The Cable

Defense Breaks With the White House on Ebola Response

In a full split with the White House, the Pentagon will monitor all soldiers returning from deployment to West Africa for 21 days even though not one is expected to treat patients for Ebola. Defense Secretary Chuck Hagel made the decision public on Wednesday, Oct. 29. Previously, only the Army mandated that troops serving as ...

Photo by John Moore / Getty Images News
Photo by John Moore / Getty Images News

In a full split with the White House, the Pentagon will monitor all soldiers returning from deployment to West Africa for 21 days even though not one is expected to treat patients for Ebola.

Defense Secretary Chuck Hagel made the decision public on Wednesday, Oct. 29. Previously, only the Army mandated that troops serving as part of the U.S. response to the Ebola outbreak in Liberia, Sierra Leone, and Guinea be held in separate quarters and watched.

Hagel refused to call it a quarantine policy; he said that military personnel would remain in "controlled monitoring." However, that meets the Centers for Disease Control and Prevention’s definition of quarantine. Troops returning from Africa would be cut off the outside world and their families for three weeks.

"The fact is, the military will have more Americans in Liberia than any other department," Hagel said Wednesday. "That’s number one. Number two, our people are younger. The cohorts are different. They are not volunteers. And this is also a policy that was discussed in great detail by the communities — by the families of our military men and women. And they very much wanted a safety valve on this."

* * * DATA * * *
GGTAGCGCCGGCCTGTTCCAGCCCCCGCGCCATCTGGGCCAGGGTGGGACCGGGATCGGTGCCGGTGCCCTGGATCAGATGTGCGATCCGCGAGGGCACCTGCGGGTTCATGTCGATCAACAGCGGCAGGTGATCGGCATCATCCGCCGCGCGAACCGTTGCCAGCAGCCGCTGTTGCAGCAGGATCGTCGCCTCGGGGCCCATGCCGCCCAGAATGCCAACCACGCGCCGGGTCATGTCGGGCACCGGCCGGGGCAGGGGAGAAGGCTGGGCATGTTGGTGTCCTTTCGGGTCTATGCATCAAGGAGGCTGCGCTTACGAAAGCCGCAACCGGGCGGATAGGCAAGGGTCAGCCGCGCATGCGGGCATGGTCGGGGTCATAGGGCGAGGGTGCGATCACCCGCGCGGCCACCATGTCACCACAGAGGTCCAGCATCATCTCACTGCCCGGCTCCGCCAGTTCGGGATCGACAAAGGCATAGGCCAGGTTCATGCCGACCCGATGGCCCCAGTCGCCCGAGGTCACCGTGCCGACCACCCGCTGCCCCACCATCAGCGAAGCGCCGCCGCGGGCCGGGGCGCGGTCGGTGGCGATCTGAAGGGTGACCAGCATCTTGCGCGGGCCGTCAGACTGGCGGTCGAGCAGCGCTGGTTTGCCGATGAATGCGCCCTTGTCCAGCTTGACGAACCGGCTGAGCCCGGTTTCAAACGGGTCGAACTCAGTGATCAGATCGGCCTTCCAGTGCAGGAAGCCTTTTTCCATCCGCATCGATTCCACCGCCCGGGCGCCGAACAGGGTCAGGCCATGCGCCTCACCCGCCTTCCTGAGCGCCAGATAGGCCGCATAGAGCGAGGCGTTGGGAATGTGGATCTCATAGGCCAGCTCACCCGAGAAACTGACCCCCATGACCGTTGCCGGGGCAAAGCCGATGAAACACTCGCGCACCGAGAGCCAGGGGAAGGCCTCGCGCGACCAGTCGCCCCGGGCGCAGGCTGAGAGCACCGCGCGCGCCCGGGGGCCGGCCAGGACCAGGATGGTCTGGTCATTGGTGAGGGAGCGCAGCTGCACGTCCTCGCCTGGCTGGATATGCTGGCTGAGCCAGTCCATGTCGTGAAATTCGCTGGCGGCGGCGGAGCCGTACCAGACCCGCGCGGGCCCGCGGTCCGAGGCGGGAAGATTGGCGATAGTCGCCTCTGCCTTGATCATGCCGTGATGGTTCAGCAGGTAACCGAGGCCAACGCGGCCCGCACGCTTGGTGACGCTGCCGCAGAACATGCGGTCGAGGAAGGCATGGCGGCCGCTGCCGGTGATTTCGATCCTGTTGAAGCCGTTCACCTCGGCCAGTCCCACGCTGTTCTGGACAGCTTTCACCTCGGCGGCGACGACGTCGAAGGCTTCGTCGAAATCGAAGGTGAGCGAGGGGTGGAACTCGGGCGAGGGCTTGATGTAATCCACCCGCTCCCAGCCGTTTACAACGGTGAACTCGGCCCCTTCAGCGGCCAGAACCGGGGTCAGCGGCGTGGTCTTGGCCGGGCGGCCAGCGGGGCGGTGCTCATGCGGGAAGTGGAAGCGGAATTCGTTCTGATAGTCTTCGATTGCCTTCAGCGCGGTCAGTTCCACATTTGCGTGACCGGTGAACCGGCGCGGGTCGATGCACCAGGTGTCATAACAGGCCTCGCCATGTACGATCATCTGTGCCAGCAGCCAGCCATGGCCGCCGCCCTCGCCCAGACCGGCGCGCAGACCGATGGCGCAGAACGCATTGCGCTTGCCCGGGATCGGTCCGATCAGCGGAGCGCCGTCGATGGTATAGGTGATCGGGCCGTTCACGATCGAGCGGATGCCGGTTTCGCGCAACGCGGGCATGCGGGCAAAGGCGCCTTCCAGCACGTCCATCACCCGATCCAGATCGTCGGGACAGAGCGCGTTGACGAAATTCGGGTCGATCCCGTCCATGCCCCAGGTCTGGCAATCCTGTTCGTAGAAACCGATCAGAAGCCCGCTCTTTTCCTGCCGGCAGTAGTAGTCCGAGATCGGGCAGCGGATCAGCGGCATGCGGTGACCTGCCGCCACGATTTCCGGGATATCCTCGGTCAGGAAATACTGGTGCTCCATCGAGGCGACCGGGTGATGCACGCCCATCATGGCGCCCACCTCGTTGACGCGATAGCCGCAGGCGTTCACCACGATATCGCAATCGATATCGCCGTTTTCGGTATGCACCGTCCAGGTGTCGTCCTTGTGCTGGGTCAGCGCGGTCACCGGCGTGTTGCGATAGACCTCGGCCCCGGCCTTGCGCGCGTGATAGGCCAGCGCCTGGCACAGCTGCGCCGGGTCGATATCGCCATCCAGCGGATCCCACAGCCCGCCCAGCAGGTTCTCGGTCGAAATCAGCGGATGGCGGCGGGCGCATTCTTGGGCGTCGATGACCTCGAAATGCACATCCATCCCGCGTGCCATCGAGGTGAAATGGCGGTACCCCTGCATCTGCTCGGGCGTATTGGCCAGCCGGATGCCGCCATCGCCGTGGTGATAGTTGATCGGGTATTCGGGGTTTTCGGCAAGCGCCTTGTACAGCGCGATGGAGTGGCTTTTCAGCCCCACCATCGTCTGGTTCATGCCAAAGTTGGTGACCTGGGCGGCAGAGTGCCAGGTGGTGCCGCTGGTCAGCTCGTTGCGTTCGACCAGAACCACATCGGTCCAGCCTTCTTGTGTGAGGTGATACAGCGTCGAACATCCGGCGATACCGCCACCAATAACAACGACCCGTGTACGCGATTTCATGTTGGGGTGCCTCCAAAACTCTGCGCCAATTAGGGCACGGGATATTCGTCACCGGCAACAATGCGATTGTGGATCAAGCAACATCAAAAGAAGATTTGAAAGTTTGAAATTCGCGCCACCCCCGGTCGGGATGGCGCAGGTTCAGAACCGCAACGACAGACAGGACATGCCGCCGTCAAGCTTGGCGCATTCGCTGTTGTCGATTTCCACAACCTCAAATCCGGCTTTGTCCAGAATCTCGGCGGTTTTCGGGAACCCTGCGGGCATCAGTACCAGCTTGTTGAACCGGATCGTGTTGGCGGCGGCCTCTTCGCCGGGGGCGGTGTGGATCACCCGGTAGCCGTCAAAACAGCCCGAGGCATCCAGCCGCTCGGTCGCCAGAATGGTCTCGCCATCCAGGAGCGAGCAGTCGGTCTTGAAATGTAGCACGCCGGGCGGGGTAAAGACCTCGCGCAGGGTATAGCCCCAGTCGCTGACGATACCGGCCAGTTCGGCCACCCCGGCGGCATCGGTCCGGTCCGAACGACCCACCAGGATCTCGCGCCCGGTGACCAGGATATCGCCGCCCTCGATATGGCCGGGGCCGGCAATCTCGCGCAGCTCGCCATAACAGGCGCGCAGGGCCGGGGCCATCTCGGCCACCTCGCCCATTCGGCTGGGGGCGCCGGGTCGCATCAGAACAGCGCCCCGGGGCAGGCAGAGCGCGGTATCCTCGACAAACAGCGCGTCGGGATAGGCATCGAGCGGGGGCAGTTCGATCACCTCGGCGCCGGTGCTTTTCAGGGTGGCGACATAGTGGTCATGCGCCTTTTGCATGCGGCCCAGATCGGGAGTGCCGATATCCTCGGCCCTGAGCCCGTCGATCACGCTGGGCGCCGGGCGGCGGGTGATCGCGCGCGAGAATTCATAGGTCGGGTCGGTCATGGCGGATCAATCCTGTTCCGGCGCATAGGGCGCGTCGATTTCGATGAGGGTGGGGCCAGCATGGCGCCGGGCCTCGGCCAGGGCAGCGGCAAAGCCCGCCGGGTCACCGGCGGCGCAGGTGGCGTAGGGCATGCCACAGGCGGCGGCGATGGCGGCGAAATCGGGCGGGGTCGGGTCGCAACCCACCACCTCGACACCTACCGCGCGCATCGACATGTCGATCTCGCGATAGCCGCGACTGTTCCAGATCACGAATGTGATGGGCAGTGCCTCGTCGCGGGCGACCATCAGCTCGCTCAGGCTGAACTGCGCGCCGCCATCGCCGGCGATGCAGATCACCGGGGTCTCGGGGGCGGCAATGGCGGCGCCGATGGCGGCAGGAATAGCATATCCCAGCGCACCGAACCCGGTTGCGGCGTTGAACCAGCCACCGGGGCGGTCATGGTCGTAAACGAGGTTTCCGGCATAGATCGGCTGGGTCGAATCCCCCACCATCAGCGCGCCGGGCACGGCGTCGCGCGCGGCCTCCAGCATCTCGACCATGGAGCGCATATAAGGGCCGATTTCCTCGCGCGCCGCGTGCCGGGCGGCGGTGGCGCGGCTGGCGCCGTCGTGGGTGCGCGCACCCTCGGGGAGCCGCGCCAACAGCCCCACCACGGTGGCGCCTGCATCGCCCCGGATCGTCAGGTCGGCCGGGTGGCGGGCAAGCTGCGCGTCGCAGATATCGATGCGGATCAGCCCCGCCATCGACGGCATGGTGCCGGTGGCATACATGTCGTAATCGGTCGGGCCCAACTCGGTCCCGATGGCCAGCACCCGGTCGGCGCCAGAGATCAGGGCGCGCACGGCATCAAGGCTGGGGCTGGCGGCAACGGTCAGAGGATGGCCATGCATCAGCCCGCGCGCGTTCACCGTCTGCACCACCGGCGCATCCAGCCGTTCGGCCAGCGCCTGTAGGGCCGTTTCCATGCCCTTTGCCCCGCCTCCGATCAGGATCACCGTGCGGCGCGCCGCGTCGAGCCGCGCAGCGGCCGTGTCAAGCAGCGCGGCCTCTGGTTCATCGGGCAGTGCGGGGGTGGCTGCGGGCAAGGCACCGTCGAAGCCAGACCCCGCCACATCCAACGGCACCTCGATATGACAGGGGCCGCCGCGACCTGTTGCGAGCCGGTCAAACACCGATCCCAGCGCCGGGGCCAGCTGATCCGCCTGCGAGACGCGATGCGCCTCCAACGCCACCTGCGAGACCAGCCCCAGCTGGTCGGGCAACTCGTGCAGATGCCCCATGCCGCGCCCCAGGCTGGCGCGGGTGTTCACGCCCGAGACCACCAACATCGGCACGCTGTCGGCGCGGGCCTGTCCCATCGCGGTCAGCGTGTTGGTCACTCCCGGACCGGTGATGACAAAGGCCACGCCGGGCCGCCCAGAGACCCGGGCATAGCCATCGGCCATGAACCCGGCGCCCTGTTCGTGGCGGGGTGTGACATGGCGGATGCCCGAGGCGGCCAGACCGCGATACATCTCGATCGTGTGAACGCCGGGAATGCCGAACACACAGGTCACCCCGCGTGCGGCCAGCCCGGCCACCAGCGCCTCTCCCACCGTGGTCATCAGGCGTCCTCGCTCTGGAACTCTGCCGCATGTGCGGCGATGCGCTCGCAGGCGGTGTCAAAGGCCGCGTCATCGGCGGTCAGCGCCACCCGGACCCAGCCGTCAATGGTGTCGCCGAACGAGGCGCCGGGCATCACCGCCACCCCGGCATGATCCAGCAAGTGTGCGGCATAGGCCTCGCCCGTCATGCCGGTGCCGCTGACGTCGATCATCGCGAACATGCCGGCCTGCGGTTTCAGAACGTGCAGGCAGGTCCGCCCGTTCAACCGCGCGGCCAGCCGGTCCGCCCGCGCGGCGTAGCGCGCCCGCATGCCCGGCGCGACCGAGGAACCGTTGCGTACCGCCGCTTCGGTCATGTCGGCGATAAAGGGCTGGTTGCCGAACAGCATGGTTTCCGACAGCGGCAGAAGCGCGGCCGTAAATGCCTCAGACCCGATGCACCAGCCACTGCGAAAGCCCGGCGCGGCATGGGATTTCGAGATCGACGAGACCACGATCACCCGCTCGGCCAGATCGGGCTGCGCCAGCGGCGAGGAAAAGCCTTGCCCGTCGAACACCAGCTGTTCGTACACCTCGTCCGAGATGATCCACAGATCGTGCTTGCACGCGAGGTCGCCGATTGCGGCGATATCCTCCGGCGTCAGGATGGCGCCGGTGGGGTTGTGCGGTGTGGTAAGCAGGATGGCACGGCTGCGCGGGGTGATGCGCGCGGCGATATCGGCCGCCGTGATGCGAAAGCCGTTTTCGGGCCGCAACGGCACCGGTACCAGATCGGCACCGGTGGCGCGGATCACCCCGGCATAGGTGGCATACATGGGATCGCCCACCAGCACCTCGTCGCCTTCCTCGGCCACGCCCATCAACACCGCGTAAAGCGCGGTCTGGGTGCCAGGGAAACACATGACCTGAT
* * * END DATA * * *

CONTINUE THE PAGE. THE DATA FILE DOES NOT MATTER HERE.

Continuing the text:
The Defense Department’s decision is it at odds with Barack Obama’s administration. The White House insists that quarantines for medical workers returning from West Africa are unnecessary.

However, President Obama said Tuesday that U.S. troops responding to the West African outbreak were different from medical and aid volunteers working in the region.

"They are already by definition if they are in the military under more circumscribed conditions," Obama said. "We don’t expect to have similar rules for our military as we do for civilians."

Hagel made the call out of an "abundance of caution," spokesman Rear Adm. John Kirby said. Kirby also acknowledged that Hagel is aware of the "spillover effects on other agencies and the American people."

That spillover didn’t stop Obama from addressing the American people again Wednesday afternoon to highlight the administration’s response to the deadly Ebola virus. Surrounded by volunteers returned from West Africa, Obama said that America is doing more to quell the outbreak than any other country.

"That’s what we do," Obama said. "No other nation is doing as much to help in West Africa as the United States of America."

David Francis was a senior reporter for Foreign Policy, where he covered international finance. @davidcfrancis

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